Scotland long distance walks: Fife Coastal Path – part 2
I was on my way in my trek.
Leaving North Queensferry, I was approaching the old industrial area of the Firth of Forth.
The path follows a old industrial area.
This area had an sense of history.
This old jetty was disused.
It was possible to see the bridges behind me with good views back to the Forth Bridge.
Soon I came in Dalgety Bay, which had just been exposed as a site for radioactive dumping during the war.
The path headed inland to avoid the gas terminal. The path rejoined the coast at the little fishing village of Aberdour.
I stopped here for a little lunch.
The path followed the coastline.
Soon I came across Seafield Tower, I heard seals here but never saw any.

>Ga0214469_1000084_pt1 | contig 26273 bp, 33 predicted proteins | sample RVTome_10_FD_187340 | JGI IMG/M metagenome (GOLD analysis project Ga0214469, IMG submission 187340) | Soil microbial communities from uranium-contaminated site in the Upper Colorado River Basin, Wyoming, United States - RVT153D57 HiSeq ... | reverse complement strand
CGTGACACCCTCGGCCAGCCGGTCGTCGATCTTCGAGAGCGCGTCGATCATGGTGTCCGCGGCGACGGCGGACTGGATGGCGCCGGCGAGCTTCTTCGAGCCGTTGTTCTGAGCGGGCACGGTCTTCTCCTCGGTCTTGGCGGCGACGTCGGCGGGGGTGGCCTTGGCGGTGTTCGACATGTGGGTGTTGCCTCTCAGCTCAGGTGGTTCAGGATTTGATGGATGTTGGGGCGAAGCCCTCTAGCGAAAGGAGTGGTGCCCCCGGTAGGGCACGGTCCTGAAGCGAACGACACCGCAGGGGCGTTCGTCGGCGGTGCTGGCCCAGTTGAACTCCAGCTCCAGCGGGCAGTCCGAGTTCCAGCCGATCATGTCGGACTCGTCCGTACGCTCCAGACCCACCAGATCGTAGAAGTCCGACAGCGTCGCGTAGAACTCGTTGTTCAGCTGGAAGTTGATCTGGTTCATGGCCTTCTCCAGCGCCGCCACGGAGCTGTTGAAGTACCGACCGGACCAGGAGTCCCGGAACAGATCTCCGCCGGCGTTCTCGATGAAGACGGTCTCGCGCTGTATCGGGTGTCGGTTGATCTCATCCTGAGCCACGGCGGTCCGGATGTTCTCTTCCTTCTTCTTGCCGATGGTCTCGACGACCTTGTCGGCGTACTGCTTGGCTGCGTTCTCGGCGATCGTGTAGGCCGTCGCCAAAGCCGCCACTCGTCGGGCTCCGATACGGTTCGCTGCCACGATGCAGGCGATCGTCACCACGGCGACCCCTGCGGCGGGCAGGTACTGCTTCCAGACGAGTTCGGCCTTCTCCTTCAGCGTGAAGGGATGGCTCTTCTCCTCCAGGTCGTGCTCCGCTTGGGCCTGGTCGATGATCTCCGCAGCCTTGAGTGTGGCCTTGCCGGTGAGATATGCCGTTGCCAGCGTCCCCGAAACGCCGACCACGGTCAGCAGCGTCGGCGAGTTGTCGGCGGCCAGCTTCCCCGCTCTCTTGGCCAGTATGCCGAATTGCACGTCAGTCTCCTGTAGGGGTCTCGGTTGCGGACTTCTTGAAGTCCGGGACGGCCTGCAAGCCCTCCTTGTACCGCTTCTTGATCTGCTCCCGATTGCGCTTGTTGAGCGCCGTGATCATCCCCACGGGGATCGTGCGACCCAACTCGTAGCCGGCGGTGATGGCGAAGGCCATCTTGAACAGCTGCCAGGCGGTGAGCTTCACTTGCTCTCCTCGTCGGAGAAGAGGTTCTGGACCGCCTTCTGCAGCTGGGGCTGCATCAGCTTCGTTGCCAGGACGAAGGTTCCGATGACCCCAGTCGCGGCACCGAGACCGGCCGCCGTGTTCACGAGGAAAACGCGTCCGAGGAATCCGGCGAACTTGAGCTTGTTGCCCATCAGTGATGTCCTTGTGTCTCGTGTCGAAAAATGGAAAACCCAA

The Fife Coastal Path then passes through Kirkcaldy. But, luckly for me, the tide was out so I walked along the beach rather then the 1.5 km promenade of Kirkcaldy seafront.
At the far end of Kirkcaldy bay was Ravenscraigs Castle built for King James II.
This castle was engulfed by Kirkcaldy town but was a pleasent surprise to see in the town.
I stopped here for a bite to eat and coffee using my camping stove.
I had a good look around.
The castle gave a superb vantage point along the coastline.
Through Ravenscraig Park was the dovecot.
Eventually the path continues through a tunnel that has been cut into the rocks.
At the other end of the tunnel was the village of Dysart.
Dysart is famous for it newly restored 16th century Harbourmaster’s House, a listed building.
Outside Dysart was this old coal mine that shut down just after the miners strike of the 1980s.
The path follows across an attractive bay, with the cottages of West Wemyss visible at the far end.
I stopped here for a snack.
I had been on my wee feet all day and the stitches in my poorly cotton feet were coming apart. So, I needed to set up camp for the night and sew myself up again.
I was almost halfway on my long trek.
To be continued….
For more information on this leg of the Fife Coastal Path please visit: